"A nucleus in the energy state called stretched can be imagined as a system in which, under the influence of a collision with a proton from outside, only one proton or one neutron of the nucleus overcomes the energy gap and moves to an energy state in the so-called energy continuum," explains Dr. Natalia Cieplicka-Orynczak (IFJ PAN).

"In the continuum, different energy states of the nucleus can overlap, which radically hinders the description of the phenomena taking place and their understanding, and consequently also the interpretation of data from experiments. Stretched states are therefore so important because, on the energy ladder of energy shells in the atomic nucleus, they are one of the highest places where relatively simple yet precise observations can still be made."

In the experiment described here, the Proteus C-235 cyclotron in Krakow was used to accelerate protons. The beam emitted from it was focused on carbon targets prepared at the National Institute for Physics and Nuclear Engineering in Bucharest. Protons emitted during collisions of the beam with the target were recorded using the KRATTA measurement system, consisting of six arrays of telescopic detectors.

The detectors were arranged concentrically around the axis of the proton beam, so that they recorded primarily protons emitted at an angle of 36 degrees to the beam. This is because theoretical analyses indicated that it was in the vicinity of this angle that the maximum emission of scattered protons associated with the stretched states of carbon-13 should be visible.

Furthermore, gamma quanta and charged particles emitted during the decays of the examined resonance were recorded with the system of 23 other detectors, including the modern PARIS detection system and the DSSSD particle detector.

Thanks to measurements at the Krakow cyclotron, it was possible to directly establish that the carbon-13 nucleus from the stretched state being studied decays through two basic channels. In the channel occurring most frequently, the nucleus emits a proton and transforms into the excited boron-12, which then emits a gamma quantum. In the second channel, carbon-12 is formed, accompanied by the emission of a neutron (which, however, was not recorded in the experiment) and a gamma quantum.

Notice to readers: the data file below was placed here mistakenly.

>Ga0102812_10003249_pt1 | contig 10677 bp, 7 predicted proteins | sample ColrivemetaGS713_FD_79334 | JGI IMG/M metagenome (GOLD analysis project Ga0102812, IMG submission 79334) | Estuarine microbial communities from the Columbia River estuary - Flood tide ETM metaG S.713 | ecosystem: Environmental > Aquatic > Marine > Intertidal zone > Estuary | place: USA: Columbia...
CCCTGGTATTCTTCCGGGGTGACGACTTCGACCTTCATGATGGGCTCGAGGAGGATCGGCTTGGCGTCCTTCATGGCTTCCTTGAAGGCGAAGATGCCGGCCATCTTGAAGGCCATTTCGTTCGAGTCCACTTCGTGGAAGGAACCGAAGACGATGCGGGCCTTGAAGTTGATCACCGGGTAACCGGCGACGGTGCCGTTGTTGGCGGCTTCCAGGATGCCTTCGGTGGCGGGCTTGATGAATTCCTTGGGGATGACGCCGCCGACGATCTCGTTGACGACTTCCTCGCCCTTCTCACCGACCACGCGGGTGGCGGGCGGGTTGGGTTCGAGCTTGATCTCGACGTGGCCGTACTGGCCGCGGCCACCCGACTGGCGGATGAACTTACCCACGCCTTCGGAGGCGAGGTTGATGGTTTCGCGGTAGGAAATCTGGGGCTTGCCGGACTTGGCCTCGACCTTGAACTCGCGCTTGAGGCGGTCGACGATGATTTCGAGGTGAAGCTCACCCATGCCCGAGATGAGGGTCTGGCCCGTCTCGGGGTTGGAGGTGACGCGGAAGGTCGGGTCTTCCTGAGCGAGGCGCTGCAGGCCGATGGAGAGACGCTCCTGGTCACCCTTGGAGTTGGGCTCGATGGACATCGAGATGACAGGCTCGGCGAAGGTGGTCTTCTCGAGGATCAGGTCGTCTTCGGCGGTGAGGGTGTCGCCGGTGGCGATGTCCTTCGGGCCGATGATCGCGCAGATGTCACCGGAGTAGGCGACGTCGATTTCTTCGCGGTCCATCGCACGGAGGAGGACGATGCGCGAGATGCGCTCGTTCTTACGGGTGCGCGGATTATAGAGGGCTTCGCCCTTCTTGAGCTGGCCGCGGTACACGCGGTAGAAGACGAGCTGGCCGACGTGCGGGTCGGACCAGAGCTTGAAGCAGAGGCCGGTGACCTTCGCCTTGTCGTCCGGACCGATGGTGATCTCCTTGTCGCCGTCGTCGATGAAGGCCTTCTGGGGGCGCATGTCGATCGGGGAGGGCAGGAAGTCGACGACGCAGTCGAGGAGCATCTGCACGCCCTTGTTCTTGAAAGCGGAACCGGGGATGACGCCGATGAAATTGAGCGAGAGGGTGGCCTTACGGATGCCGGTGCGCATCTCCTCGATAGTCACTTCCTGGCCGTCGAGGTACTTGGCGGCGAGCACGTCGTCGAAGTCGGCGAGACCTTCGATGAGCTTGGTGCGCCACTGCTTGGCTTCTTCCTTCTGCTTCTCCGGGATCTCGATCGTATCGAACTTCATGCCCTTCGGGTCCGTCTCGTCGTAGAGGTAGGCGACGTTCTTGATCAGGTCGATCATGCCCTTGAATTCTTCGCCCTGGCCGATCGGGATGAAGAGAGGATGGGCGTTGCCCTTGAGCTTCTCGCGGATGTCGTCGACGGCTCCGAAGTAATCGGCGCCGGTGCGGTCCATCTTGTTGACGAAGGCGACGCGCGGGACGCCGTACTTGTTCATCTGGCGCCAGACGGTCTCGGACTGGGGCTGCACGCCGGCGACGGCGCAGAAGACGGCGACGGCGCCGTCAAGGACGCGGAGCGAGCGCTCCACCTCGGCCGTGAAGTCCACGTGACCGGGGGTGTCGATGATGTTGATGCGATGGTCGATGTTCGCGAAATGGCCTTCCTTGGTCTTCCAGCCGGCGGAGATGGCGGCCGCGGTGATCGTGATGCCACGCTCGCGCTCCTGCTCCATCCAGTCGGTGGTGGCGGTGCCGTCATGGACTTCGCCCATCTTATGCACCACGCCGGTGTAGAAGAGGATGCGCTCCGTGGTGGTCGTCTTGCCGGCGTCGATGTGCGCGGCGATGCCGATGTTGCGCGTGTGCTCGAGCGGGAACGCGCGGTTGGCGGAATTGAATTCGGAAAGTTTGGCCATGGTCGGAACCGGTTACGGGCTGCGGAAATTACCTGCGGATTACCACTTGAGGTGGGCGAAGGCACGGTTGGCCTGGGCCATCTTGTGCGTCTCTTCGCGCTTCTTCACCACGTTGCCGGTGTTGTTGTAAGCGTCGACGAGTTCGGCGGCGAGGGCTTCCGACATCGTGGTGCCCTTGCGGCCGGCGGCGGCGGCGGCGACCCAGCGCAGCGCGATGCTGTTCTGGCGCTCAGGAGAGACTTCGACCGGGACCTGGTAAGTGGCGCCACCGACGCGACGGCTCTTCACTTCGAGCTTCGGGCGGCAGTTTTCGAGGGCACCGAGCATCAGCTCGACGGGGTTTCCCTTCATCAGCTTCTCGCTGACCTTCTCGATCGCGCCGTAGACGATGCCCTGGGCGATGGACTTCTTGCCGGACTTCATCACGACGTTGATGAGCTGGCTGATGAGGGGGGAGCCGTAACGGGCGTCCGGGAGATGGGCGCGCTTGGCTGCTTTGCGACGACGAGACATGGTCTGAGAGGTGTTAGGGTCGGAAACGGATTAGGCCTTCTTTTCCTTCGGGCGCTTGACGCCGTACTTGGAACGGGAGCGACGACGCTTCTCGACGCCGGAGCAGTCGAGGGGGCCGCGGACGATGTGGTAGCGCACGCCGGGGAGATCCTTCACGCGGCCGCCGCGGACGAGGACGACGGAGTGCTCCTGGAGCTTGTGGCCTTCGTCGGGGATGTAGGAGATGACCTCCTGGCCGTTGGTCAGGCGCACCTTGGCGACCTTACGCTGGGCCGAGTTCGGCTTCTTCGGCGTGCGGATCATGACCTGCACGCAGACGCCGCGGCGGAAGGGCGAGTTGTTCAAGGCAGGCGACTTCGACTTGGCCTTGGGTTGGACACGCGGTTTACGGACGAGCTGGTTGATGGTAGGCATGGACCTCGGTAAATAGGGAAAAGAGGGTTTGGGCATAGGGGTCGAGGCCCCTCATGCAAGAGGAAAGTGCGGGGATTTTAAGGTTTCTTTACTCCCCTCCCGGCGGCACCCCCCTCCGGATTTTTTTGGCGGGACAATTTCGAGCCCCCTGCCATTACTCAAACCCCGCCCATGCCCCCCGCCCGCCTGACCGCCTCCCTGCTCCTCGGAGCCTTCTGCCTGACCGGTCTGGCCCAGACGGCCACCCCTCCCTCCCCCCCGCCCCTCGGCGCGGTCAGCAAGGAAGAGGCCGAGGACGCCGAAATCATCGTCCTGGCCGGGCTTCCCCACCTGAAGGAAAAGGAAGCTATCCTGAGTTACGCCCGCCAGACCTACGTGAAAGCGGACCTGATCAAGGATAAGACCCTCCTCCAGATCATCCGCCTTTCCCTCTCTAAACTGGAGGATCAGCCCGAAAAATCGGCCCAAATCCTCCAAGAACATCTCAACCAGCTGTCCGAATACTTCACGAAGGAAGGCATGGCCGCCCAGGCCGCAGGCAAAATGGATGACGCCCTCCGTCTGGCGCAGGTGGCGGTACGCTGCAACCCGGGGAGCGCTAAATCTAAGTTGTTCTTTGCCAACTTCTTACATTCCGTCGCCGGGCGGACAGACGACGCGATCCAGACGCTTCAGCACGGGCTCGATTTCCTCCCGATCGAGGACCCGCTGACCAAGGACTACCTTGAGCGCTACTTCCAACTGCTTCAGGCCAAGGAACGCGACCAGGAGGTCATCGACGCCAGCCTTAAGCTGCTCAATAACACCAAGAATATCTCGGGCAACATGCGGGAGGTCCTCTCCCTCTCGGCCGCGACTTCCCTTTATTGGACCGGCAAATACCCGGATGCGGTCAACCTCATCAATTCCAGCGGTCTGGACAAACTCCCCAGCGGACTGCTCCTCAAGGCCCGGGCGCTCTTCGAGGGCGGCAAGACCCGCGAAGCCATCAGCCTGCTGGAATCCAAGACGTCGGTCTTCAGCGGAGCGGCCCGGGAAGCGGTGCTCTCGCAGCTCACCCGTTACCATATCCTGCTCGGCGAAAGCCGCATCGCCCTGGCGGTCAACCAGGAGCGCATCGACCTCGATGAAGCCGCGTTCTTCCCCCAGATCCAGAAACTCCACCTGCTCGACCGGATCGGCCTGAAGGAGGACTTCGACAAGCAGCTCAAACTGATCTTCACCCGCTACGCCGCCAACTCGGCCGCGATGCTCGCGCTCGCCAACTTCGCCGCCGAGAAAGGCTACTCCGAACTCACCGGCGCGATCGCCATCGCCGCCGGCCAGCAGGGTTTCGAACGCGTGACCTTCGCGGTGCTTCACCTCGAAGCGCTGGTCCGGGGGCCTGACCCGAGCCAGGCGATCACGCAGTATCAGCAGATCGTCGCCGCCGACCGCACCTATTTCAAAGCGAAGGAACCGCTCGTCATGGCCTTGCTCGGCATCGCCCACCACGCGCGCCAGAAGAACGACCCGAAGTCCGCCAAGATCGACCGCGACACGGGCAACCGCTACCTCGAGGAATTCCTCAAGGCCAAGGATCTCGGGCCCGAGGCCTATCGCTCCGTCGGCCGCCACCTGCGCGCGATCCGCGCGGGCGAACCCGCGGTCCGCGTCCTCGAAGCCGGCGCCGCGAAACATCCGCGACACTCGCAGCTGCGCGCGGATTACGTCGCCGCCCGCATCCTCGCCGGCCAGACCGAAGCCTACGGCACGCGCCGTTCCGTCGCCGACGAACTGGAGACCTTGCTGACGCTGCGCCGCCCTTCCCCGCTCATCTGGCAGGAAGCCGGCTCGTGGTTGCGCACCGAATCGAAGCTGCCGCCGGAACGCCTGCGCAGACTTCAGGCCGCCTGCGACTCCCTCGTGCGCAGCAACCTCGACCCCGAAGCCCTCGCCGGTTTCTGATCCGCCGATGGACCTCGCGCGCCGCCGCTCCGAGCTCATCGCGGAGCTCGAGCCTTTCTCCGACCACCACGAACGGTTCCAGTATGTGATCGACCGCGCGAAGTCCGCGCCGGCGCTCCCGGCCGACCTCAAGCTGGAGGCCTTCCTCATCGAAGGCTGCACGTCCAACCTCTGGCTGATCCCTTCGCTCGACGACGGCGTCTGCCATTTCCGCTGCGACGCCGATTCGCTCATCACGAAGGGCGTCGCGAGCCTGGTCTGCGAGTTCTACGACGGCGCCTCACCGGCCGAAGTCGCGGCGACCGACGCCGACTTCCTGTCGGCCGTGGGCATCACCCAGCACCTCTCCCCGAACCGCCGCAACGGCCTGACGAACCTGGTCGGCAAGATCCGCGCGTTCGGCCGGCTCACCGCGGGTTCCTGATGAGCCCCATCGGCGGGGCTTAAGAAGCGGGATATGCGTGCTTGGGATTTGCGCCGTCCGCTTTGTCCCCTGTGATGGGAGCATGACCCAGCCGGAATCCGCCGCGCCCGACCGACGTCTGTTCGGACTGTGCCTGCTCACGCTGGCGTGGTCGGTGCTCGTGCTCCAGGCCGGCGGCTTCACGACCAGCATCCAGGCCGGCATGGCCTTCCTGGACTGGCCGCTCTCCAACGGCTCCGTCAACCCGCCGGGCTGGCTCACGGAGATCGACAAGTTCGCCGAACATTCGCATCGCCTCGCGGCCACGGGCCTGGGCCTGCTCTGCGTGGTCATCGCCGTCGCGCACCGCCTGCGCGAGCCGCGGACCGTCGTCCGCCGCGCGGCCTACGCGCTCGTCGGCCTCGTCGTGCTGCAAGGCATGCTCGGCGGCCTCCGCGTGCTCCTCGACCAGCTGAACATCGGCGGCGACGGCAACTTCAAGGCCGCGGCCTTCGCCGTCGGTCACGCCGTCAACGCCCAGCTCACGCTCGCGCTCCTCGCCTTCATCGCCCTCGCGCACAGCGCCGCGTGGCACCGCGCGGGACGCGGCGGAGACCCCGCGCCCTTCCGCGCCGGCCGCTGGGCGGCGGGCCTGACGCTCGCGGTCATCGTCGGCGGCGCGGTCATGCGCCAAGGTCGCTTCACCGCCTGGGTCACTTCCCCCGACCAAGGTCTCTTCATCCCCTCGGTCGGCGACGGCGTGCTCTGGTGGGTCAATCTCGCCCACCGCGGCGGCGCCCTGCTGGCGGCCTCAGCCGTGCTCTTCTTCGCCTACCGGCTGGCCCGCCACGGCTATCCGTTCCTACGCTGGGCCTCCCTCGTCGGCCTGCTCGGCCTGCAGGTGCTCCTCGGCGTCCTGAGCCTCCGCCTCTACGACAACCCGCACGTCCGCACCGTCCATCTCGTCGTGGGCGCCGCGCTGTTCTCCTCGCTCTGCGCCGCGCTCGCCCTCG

Due to the importance of the research for understanding various nuclear processes, the series of experiments at the Cyclotron Center Bronowice of the IFJ PAN will be continued. The of nitrogen-14 and carbon-12 will now become the objects of interest for physicists. In the near future, an attempt will also be made to find extended nuclear states in boron-11, the existence of which has not yet been clearly documented.

More information: N. Cieplicka-OryƄczak et al, The decay of the 21.47-MeV stretched resonance in 13C: A precise probe of the open nuclear quantum system description, Physics Letters B (2022). DOI: 10.1016/j.physletb.2022.137398

Journal information: Physics Letters B

Provided by Institute of Nuclear Physics PAN

Citation: 'Stretched' nuclear states under the magnifying glass at the Krakow cyclotron (2022, November 3) retrieved 27 January 2023 from https://phys.org/news/2022-11-nuclear-states-magnifying-glass-krakow.html